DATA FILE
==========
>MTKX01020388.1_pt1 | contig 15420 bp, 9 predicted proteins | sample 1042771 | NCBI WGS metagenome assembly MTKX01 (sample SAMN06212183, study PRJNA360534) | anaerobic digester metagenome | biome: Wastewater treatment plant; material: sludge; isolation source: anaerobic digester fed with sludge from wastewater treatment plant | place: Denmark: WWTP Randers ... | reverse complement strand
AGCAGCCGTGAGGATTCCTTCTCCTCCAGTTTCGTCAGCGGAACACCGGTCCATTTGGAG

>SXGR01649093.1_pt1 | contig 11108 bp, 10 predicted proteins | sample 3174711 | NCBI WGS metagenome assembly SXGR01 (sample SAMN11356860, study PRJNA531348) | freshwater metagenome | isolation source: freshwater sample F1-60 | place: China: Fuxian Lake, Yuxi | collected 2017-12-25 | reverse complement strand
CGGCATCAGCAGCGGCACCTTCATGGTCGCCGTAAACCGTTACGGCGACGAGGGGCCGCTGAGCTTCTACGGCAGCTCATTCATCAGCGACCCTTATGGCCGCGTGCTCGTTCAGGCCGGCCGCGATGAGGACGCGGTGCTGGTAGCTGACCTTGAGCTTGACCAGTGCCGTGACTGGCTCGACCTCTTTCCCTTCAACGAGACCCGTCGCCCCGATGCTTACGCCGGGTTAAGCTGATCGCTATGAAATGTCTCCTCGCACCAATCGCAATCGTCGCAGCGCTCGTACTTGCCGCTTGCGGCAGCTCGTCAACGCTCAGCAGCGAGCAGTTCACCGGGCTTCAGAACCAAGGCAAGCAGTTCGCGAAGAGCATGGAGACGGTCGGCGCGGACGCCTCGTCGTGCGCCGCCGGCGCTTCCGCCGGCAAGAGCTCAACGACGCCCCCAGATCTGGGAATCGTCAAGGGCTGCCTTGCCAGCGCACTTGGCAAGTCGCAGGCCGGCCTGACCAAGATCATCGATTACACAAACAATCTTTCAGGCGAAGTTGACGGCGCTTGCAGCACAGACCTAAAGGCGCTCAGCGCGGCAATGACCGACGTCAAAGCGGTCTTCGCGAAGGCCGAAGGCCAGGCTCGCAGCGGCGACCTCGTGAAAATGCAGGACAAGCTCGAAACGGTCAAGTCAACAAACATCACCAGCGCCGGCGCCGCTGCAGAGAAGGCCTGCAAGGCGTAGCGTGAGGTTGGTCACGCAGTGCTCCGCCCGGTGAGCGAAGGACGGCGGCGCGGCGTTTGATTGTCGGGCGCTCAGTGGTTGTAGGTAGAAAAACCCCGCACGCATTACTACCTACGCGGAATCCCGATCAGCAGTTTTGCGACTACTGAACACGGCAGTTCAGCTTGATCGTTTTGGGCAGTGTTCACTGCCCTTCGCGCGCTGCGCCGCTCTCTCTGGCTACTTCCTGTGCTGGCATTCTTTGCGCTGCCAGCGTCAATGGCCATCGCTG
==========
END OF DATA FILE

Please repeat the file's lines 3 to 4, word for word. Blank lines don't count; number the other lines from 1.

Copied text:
>SXGR01649093.1_pt1 | contig 11108 bp, 10 predicted proteins | sample 3174711 | NCBI WGS metagenome assembly SXGR01 (sample SAMN11356860, study PRJNA531348) | freshwater metagenome | isolation source: freshwater sample F1-60 | place: China: Fuxian Lake, Yuxi | collected 2017-12-25 | reverse complement strand
CGGCATCAGCAGCGGCACCTTCATGGTCGCCGTAAACCGTTACGGCGACGAGGGGCCGCTGAGCTTCTACGGCAGCTCATTCATCAGCGACCCTTATGGCCGCGTGCTCGTTCAGGCCGGCCGCGATGAGGACGCGGTGCTGGTAGCTGACCTTGAGCTTGACCAGTGCCGTGACTGGCTCGACCTCTTTCCCTTCAACGAGACCCGTCGCCCCGATGCTTACGCCGGGTTAAGCTGATCGCTATGAAATGTCTCCTCGCACCAATCGCAATCGTCGCAGCGCTCGTACTTGCCGCTTGCGGCAGCTCGTCAACGCTCAGCAGCGAGCAGTTCACCGGGCTTCAGAACCAAGGCAAGCAGTTCGCGAAGAGCATGGAGACGGTCGGCGCGGACGCCTCGTCGTGCGCCGCCGGCGCTTCCGCCGGCAAGAGCTCAACGACGCCCCCAGATCTGGGAATCGTCAAGGGCTGCCTTGCCAGCGCACTTGGCAAGTCGCAGGCCGGCCTGACCAAGATCATCGATTACACAAACAATCTTTCAGGCGAAGTTGACGGCGCTTGCAGCACAGACCTAAAGGCGCTCAGCGCGGCAATGACCGACGTCAAAGCGGTCTTCGCGAAGGCCGAAGGCCAGGCTCGCAGCGGCGACCTCGTGAAAATGCAGGACAAGCTCGAAACGGTCAAGTCAACAAACATCACCAGCGCCGGCGCCGCTGCAGAGAAGGCCTGCAAGGCGTAGCGTGAGGTTGGTCACGCAGTGCTCCGCCCGGTGAGCGAAGGACGGCGGCGCGGCGTTTGATTGTCGGGCGCTCAGTGGTTGTAGGTAGAAAAACCCCGCACGCATTACTACCTACGCGGAATCCCGATCAGCAGTTTTGCGACTACTGAACACGGCAGTTCAGCTTGATCGTTTTGGGCAGTGTTCACTGCCCTTCGCGCGCTGCGCCGCTCTCTCTGGCTACTTCCTGTGCTGGCATTCTTTGCGCTGCCAGCGTCAATGGCCATCGCTG